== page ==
We Live in Strange Times: Trying to Create Eggs and Sperm With Embryonic Stem Cells
Posted Dec 23 2008 9:15pm
I have never fully gotten my mind around all of the issues involving reproduction. Women have a near absolute right to abortion--absolute in some places--while at the same time, to ensure that people who want babies can have them, we almost literally move mountains. For example: Using IVF, surrogate mothers, purchasing of embryos from poor countries (the latter two being resources exploited by the rich in biological colonialism), paying eugenically correct young women thousands of dollars to endanger their health as egg "donors," manipulated embryo creation to produce children with three biological parents, and in the future, some want reproductive cloning to allow lesbian couples to have children without using any male contributions.
This is all in furtherance of the ongoing coup d' culture that will supplant Judeo-Christian-humanistic equality/sanctity of human life values with "hedonism"--which I define broadly as a near absolute right to fulfill any desire or impulse--as one of the three reigning values of society (the other two, as I see them in my early thinking on this, being utilitarianism--about which I am sure--and radical environmentalism, about which I am 80% convinced.)
Case in point: Scientists are hot on the trail of creating sperm and eggs from embryonic stem cells, for the creation of embryos for study of genetic diseases. Beyond this, the field is now being elevated to the sacrosanct status of a "woman's health issue." From an interview in the New York Times with Stanford researcher Renee A. Reijo:
Q. IN SPEECHES, YOU SAY THAT STEM CELL RESEARCH SHOULD BE THOUGHT OF AS A WOMEN'S HEALTH ISSUE. WHY?
A. Because in my lab, we're using stem cell research to look for ways to make fertility treatments safer and more rational. Considering all the heartbreak and expense of infertility treatments, this sort of research is something I believe women have a big stake in defending. Right now, we don't fully know what a healthy embryo in a Petri dish looks like.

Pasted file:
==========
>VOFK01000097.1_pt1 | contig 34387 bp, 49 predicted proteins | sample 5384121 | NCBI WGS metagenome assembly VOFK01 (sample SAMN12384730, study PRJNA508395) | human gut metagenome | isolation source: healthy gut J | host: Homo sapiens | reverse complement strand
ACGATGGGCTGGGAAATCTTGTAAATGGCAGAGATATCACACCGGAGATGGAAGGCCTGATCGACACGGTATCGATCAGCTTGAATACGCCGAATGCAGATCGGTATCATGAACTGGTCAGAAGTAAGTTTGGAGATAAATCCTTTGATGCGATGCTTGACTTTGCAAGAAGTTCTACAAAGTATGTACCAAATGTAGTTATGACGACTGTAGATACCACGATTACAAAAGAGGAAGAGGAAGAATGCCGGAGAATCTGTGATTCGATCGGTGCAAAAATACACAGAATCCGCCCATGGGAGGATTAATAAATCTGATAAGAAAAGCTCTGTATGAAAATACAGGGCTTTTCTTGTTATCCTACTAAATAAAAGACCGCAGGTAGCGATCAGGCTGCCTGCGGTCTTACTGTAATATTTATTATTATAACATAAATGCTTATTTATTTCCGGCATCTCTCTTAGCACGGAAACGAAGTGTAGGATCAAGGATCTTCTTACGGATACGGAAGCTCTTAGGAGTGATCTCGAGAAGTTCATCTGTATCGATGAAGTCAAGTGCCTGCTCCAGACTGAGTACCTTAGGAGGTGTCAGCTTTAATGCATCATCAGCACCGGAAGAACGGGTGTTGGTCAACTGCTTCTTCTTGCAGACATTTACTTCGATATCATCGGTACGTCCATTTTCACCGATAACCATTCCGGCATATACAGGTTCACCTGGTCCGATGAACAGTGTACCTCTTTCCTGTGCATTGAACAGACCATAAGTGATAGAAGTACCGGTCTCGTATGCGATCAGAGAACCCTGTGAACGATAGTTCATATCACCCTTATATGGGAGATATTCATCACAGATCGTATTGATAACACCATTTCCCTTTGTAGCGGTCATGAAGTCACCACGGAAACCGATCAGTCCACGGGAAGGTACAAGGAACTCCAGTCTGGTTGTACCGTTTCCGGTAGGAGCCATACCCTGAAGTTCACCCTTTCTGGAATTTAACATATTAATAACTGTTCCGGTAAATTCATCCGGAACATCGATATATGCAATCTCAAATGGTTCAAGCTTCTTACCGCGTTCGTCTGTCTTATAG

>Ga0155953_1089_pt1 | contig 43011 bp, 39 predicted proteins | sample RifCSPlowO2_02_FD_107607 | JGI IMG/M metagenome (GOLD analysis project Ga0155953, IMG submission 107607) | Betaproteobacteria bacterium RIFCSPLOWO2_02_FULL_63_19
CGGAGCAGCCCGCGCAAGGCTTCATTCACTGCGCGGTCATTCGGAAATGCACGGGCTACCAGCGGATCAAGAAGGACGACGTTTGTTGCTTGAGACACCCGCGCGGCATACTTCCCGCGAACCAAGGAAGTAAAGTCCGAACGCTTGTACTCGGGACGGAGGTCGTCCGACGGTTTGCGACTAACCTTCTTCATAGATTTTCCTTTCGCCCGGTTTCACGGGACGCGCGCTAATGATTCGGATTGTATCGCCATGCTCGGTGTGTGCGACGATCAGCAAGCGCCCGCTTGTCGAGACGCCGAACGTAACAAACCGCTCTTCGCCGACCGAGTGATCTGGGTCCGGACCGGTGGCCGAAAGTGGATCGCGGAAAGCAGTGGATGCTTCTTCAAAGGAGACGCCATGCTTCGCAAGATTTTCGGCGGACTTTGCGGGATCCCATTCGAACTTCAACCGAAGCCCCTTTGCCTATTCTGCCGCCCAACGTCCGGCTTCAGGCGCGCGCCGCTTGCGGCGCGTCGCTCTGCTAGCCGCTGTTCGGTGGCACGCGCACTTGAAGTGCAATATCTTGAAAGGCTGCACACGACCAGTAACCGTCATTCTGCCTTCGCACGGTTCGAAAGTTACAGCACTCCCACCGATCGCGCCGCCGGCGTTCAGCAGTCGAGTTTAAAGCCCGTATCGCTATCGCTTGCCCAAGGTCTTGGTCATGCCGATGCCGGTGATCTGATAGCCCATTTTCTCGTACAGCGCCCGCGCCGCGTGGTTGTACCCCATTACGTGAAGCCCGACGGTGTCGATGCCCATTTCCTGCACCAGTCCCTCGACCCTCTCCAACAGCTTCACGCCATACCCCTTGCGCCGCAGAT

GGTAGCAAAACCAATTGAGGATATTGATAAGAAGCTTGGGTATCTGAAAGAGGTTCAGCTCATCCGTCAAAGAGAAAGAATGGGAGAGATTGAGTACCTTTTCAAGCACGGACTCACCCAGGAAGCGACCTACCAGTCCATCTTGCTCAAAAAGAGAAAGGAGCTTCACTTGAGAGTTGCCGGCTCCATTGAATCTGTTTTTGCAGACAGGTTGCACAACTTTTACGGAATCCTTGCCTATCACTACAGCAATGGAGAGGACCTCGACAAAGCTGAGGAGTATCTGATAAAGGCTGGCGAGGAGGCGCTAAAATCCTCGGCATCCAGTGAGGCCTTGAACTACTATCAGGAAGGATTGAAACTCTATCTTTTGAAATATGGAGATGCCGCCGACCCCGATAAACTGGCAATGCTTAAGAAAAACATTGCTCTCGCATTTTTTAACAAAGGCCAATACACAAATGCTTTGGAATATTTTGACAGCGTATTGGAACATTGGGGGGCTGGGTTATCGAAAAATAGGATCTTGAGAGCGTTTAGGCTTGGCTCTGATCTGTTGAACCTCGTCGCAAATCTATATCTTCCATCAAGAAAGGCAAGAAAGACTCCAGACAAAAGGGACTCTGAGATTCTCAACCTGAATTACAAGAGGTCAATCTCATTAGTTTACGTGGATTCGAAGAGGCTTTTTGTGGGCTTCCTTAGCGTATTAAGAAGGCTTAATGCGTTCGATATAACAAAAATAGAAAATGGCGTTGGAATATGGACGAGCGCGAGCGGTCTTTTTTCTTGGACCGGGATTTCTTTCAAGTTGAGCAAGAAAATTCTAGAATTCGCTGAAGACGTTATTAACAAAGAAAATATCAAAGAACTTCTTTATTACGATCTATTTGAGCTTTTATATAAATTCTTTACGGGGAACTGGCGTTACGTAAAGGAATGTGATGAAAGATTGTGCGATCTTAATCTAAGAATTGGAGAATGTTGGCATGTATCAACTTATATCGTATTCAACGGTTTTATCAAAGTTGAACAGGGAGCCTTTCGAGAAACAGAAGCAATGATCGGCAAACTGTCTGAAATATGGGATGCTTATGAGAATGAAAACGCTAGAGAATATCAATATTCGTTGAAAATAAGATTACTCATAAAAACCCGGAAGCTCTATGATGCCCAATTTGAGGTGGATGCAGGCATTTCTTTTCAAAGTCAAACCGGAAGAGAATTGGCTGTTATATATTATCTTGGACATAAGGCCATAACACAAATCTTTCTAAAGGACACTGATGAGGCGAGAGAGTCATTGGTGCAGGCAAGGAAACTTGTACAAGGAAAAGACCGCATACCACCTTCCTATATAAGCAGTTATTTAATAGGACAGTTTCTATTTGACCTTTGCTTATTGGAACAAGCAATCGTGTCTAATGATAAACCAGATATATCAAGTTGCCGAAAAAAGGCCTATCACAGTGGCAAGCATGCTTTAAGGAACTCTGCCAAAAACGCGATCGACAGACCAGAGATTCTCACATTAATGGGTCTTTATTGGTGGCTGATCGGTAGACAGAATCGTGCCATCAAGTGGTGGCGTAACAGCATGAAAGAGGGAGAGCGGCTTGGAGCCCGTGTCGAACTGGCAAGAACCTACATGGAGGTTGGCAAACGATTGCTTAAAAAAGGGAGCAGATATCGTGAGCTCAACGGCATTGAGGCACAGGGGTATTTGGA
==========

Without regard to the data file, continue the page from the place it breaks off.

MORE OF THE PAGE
Because of this, I.V.F. clinics often insert multiple embryos into women to try to increase the odds of a successful implantation. Patients frequently havemultiple birthsor devastatingmiscarriages. Half the time, the embryos don't make it. If we could figure out what a healthy embryo looked like and what the best media was to grow it in, we'd cut down on that.
But this niche market for particularized reproductive biotech is very small. The real agenda, I believe, is solving the egg issue with regard to human cloning. If that could be done, if tens of millions of eggs could be made from embryonic stem cells, then human cloning could be perfected on its way to therapeutic cloning, fetal farming, learning how to genetically enhance, and reproductive cloning.
Meanwhile, children go unadopted and millions of babies who might have been adopted are never allowed to be born.